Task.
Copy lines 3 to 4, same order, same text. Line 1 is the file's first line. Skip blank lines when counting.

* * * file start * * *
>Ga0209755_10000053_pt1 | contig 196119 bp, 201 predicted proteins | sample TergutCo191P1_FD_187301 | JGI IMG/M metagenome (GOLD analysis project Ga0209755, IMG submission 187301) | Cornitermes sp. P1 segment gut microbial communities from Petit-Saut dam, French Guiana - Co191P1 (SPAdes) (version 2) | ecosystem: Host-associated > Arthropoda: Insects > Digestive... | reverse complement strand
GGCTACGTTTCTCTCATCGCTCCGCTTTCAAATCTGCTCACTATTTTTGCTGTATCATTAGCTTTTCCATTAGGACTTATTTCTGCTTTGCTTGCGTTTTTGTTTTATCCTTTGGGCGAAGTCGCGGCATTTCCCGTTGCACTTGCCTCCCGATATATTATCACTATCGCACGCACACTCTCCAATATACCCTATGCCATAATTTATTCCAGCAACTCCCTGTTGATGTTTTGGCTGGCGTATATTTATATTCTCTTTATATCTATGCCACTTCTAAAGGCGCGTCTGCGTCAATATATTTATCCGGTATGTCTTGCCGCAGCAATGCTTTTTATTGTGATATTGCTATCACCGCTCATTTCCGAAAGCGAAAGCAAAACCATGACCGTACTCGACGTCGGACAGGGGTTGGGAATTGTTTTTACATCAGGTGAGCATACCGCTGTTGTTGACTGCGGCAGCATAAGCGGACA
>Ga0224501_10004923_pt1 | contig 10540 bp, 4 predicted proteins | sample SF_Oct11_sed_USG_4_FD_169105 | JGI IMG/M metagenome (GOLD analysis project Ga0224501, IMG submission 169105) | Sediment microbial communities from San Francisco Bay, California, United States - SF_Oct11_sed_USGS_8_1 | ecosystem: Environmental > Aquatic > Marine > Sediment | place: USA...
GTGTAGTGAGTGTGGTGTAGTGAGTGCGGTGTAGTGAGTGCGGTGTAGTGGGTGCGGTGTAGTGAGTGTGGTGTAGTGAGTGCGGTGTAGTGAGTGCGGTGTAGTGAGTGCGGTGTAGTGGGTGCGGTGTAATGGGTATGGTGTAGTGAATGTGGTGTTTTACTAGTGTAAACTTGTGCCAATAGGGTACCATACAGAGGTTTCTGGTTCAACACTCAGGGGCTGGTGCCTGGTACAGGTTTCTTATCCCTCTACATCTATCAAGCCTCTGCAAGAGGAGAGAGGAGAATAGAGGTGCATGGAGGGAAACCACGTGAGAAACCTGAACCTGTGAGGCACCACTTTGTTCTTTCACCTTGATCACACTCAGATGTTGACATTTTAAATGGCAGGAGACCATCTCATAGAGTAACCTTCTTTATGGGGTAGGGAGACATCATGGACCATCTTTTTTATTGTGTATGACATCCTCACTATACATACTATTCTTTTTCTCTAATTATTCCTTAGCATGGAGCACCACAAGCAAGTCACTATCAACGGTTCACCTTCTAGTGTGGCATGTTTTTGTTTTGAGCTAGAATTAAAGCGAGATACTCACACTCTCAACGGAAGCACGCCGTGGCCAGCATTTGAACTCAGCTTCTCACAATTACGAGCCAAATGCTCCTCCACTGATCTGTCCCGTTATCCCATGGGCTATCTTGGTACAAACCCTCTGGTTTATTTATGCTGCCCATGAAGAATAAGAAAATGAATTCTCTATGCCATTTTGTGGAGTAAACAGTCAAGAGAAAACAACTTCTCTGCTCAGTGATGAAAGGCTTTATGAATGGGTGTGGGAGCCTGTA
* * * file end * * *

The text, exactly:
>Ga0224501_10004923_pt1 | contig 10540 bp, 4 predicted proteins | sample SF_Oct11_sed_USG_4_FD_169105 | JGI IMG/M metagenome (GOLD analysis project Ga0224501, IMG submission 169105) | Sediment microbial communities from San Francisco Bay, California, United States - SF_Oct11_sed_USGS_8_1 | ecosystem: Environmental > Aquatic > Marine > Sediment | place: USA...
GTGTAGTGAGTGTGGTGTAGTGAGTGCGGTGTAGTGAGTGCGGTGTAGTGGGTGCGGTGTAGTGAGTGTGGTGTAGTGAGTGCGGTGTAGTGAGTGCGGTGTAGTGAGTGCGGTGTAGTGGGTGCGGTGTAATGGGTATGGTGTAGTGAATGTGGTGTTTTACTAGTGTAAACTTGTGCCAATAGGGTACCATACAGAGGTTTCTGGTTCAACACTCAGGGGCTGGTGCCTGGTACAGGTTTCTTATCCCTCTACATCTATCAAGCCTCTGCAAGAGGAGAGAGGAGAATAGAGGTGCATGGAGGGAAACCACGTGAGAAACCTGAACCTGTGAGGCACCACTTTGTTCTTTCACCTTGATCACACTCAGATGTTGACATTTTAAATGGCAGGAGACCATCTCATAGAGTAACCTTCTTTATGGGGTAGGGAGACATCATGGACCATCTTTTTTATTGTGTATGACATCCTCACTATACATACTATTCTTTTTCTCTAATTATTCCTTAGCATGGAGCACCACAAGCAAGTCACTATCAACGGTTCACCTTCTAGTGTGGCATGTTTTTGTTTTGAGCTAGAATTAAAGCGAGATACTCACACTCTCAACGGAAGCACGCCGTGGCCAGCATTTGAACTCAGCTTCTCACAATTACGAGCCAAATGCTCCTCCACTGATCTGTCCCGTTATCCCATGGGCTATCTTGGTACAAACCCTCTGGTTTATTTATGCTGCCCATGAAGAATAAGAAAATGAATTCTCTATGCCATTTTGTGGAGTAAACAGTCAAGAGAAAACAACTTCTCTGCTCAGTGATGAAAGGCTTTATGAATGGGTGTGGGAGCCTGTA